How should an international civil servant of the Red Cross act in such a situation? Were the humanitarian objectives of his mission applicable on the situation as a whole so that he could use his influence to help save the whole collectively was his competence exclusively concerned with individuals? The position of the neutral commission was not in any way lessened by the latest developments, probably on the contrary. If I nevertheless hesitated to make use of my neutral status and the authority which it implied this was not so much for fear of becoming involved in dangerous spots as of fear of the consequences for the organisation. To step in and try to work for peace meant undoubtedly to take side somewhere and this I had so far avoided. The opposing elements now were many; Germans, the Allies (although not to my knowledge present with forces in Greece) ELAS and EDES and, not least, the EUZONES. In such an abundance of mutually excluding elements, how easy to overstep ones mark and loose the equilibrium of a neutral line of conduct.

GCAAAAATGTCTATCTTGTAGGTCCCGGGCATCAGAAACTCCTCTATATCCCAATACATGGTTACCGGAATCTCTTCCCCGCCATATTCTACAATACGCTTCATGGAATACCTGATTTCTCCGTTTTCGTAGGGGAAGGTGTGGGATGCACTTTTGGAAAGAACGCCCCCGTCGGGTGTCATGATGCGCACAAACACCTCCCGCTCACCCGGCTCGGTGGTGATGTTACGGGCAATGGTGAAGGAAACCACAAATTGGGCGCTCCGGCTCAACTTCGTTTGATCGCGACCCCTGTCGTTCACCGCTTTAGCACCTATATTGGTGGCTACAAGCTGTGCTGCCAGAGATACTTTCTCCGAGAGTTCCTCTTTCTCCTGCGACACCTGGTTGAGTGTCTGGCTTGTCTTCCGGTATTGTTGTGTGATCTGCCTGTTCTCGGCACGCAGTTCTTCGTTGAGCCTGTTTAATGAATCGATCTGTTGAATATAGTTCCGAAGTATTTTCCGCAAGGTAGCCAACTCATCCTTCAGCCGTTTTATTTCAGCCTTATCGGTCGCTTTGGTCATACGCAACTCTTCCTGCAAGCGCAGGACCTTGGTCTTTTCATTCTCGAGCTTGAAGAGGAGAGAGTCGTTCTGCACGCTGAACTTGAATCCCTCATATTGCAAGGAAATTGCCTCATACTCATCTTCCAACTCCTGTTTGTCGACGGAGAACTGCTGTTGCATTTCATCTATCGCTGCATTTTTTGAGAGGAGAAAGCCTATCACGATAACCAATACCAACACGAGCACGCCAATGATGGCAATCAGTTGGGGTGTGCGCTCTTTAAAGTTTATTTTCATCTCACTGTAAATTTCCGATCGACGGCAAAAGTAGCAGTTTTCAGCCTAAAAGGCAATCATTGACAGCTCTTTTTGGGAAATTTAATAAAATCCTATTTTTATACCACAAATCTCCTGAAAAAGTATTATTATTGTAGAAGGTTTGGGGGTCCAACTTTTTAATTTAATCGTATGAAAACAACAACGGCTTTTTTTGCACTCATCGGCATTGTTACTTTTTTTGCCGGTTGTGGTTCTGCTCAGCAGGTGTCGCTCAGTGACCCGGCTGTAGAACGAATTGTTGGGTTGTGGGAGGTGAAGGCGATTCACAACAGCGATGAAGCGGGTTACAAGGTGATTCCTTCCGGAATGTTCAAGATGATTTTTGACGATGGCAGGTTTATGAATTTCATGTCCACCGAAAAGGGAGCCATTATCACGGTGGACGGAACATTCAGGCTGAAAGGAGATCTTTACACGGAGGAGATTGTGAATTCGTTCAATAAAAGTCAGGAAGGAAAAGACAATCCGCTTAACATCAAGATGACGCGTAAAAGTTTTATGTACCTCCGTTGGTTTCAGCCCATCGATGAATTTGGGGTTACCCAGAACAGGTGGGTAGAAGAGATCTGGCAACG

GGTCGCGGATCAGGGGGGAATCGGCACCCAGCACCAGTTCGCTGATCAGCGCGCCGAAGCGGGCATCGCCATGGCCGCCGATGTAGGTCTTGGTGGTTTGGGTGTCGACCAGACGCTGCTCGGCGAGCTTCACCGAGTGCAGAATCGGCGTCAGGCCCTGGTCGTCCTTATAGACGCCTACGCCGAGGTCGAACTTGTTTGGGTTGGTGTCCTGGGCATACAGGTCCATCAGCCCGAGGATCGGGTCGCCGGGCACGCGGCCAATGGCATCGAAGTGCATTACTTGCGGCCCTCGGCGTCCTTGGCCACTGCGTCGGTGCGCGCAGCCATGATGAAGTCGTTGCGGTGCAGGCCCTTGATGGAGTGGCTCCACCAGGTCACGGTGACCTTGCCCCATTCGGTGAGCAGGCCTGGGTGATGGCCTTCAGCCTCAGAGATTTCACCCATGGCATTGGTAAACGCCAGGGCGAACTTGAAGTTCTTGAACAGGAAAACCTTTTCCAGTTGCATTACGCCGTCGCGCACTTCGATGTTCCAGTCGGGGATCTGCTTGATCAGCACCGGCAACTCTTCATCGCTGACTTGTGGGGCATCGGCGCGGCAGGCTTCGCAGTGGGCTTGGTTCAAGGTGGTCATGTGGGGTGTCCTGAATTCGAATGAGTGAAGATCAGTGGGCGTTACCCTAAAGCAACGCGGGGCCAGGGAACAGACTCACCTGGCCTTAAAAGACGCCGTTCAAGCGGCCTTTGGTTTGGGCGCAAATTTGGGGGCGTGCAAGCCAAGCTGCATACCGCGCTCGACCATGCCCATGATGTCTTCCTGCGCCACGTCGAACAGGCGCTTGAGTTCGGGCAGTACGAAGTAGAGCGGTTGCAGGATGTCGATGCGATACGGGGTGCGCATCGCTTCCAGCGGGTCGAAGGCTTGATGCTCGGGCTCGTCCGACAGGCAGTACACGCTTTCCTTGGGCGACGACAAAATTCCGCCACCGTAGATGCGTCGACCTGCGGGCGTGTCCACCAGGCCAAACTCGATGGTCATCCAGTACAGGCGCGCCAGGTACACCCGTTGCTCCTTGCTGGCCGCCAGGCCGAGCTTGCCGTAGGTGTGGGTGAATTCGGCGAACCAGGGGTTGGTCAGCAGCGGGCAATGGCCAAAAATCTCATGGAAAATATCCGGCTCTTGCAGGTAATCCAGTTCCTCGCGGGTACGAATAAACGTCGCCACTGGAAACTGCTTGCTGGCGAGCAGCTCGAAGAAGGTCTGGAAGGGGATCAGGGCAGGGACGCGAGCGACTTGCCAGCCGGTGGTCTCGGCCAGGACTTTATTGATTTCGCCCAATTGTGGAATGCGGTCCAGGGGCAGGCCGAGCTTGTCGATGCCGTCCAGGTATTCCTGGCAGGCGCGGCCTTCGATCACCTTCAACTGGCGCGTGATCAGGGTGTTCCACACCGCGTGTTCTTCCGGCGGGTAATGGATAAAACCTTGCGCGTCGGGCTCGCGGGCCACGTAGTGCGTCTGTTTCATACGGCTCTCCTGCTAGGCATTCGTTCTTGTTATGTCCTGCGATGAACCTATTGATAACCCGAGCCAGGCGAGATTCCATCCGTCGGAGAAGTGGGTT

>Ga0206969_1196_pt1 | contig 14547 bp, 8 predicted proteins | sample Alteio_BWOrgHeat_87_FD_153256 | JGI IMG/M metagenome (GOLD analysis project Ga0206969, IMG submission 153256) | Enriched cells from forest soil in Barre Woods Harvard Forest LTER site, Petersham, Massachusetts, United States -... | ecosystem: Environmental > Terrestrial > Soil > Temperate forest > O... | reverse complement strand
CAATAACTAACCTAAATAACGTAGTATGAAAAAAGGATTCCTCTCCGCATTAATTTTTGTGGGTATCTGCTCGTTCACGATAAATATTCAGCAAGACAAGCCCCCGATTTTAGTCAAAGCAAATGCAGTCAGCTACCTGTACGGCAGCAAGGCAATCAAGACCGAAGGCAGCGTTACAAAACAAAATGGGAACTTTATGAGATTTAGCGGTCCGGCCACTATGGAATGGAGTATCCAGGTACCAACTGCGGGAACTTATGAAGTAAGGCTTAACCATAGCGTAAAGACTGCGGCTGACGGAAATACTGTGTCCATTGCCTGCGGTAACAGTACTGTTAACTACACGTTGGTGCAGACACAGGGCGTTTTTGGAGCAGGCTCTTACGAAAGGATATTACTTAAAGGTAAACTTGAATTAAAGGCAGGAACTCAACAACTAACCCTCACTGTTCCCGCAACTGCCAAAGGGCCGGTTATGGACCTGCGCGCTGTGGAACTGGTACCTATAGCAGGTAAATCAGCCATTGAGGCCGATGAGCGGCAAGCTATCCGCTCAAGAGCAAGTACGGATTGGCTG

Due to happy circumstances I was to attend certain negotiations in the field-headquarters of General Wittmann in Corinth on 31